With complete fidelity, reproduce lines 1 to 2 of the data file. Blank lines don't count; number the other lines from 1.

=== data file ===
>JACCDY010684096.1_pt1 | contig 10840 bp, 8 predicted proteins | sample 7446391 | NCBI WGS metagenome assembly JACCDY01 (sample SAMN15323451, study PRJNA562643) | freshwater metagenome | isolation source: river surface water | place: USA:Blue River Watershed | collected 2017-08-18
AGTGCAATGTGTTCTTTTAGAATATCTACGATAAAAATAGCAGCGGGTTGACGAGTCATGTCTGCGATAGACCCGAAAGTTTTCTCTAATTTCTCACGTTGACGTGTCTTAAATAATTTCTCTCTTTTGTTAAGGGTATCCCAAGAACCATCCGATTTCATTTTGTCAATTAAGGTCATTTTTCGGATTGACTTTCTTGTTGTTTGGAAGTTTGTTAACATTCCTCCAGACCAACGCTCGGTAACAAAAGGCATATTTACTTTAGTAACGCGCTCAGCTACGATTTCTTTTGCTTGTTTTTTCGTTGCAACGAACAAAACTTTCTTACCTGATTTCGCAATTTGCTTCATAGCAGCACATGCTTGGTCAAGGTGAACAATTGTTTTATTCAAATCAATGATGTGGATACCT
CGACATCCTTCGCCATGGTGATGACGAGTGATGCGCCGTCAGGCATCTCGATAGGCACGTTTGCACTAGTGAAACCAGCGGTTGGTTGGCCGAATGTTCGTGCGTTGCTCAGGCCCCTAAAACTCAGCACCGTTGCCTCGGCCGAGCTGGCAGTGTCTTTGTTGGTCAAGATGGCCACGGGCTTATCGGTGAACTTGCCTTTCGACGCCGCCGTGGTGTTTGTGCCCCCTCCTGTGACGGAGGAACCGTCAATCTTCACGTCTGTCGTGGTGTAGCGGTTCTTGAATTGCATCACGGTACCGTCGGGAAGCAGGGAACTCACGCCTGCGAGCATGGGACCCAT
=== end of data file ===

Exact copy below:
>JACCDY010684096.1_pt1 | contig 10840 bp, 8 predicted proteins | sample 7446391 | NCBI WGS metagenome assembly JACCDY01 (sample SAMN15323451, study PRJNA562643) | freshwater metagenome | isolation source: river surface water | place: USA:Blue River Watershed | collected 2017-08-18
AGTGCAATGTGTTCTTTTAGAATATCTACGATAAAAATAGCAGCGGGTTGACGAGTCATGTCTGCGATAGACCCGAAAGTTTTCTCTAATTTCTCACGTTGACGTGTCTTAAATAATTTCTCTCTTTTGTTAAGGGTATCCCAAGAACCATCCGATTTCATTTTGTCAATTAAGGTCATTTTTCGGATTGACTTTCTTGTTGTTTGGAAGTTTGTTAACATTCCTCCAGACCAACGCTCGGTAACAAAAGGCATATTTACTTTAGTAACGCGCTCAGCTACGATTTCTTTTGCTTGTTTTTTCGTTGCAACGAACAAAACTTTCTTACCTGATTTCGCAATTTGCTTCATAGCAGCACATGCTTGGTCAAGGTGAACAATTGTTTTATTCAAATCAATGATGTGGATACCT